Little Icarus stood by the wood chips.
He was twelve when both his wings broke, tangled up,
Trying to tear through the fabric of his polo,
Caught beneath the floorboards of his shoulder blades
As his cheeks flushed with shame.
He wore a slipshod buzz cut and chubby jowls that
Framed his braces and the crooked grin they fenced in,
Standing alone as yesterday’s rain lay simmering on the blacktop.
A blur of children sprinted past him, laughing,
And he buried his dry tongue beneath the dirt in his throat,
The stiffness of death in the mouth of a boy
Who never knew what to say.
Not a word about the jungles he’d seen in gym,
The knotted rope of humiliation and the sting of the lash
As the rich kid rat-tailed his back in the locker room
And all the cool boys snickered behind their elbows,
The cute girls giggling later over sandwiches.
But don’t you fear, little man,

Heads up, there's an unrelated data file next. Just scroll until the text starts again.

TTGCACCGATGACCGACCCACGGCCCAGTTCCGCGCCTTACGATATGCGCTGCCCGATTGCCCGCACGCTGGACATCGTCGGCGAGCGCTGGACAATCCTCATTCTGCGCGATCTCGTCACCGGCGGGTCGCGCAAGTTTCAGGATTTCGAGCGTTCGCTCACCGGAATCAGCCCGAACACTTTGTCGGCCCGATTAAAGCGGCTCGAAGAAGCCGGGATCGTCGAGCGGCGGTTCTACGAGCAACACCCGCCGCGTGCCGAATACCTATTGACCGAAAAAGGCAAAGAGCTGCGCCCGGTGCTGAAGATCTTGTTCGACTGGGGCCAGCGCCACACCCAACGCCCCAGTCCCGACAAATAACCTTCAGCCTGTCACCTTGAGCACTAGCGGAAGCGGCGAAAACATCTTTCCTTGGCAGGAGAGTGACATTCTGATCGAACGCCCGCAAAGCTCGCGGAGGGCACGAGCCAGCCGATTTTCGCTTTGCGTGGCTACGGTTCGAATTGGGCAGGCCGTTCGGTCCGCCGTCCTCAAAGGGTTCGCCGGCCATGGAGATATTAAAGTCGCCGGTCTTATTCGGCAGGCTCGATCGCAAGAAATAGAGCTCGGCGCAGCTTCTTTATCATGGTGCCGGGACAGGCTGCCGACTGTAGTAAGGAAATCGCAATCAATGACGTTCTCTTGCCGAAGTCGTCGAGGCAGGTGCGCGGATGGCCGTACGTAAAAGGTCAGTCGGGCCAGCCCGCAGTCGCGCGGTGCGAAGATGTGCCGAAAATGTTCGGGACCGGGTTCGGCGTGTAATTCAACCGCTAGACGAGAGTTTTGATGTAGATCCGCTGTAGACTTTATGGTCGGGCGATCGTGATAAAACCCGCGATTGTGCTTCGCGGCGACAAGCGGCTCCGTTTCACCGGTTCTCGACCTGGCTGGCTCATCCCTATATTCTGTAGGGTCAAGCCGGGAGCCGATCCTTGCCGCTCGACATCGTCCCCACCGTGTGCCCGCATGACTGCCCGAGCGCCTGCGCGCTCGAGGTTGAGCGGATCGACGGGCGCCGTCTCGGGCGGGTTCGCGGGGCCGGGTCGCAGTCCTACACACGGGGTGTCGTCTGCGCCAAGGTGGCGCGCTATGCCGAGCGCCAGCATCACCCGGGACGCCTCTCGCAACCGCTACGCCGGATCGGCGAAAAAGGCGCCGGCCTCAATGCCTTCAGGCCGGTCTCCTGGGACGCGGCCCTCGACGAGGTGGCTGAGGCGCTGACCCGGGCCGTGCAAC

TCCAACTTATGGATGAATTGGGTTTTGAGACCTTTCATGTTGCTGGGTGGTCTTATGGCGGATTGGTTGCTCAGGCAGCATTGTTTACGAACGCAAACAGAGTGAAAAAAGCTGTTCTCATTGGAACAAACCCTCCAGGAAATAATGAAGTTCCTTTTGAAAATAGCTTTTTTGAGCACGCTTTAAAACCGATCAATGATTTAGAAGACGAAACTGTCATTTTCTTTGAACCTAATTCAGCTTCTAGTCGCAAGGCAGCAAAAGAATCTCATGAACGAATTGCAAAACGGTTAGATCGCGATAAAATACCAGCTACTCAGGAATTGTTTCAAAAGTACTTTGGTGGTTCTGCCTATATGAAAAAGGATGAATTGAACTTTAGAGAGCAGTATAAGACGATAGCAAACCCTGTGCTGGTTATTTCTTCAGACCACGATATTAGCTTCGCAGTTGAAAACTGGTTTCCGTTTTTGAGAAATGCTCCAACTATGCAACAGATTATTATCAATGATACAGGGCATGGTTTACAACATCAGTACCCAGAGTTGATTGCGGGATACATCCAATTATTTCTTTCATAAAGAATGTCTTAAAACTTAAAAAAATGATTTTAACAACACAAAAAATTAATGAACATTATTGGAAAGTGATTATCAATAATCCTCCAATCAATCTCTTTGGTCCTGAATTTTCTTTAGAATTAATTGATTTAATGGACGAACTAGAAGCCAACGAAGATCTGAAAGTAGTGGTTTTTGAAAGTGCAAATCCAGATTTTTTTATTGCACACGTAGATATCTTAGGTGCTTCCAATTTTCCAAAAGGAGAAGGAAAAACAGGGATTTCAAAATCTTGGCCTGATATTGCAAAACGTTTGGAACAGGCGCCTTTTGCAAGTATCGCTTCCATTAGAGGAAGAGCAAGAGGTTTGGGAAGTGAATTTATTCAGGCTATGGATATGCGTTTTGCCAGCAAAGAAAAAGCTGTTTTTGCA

For I have brought an army of book nerds,
Dreamers and choir singers,
Carrying their lisps and scars in rucksacks,
Glasses, buck teeth, and southern accents,
The boys who cry at movies and the girls who still have nightmares,
Walking our bikes over to invite you to our treehouse
Where white-out is outlawed
And your freckles are the confetti of God
Like He cut up the birthday cake of the sun just for you.
And together there, we’ll patch your feathers
And tell a couple of stories
Before we lean our heads back against the beams of our home,
Look up at the stars through the crack in our creaky roof,
And slowly drift to sleep.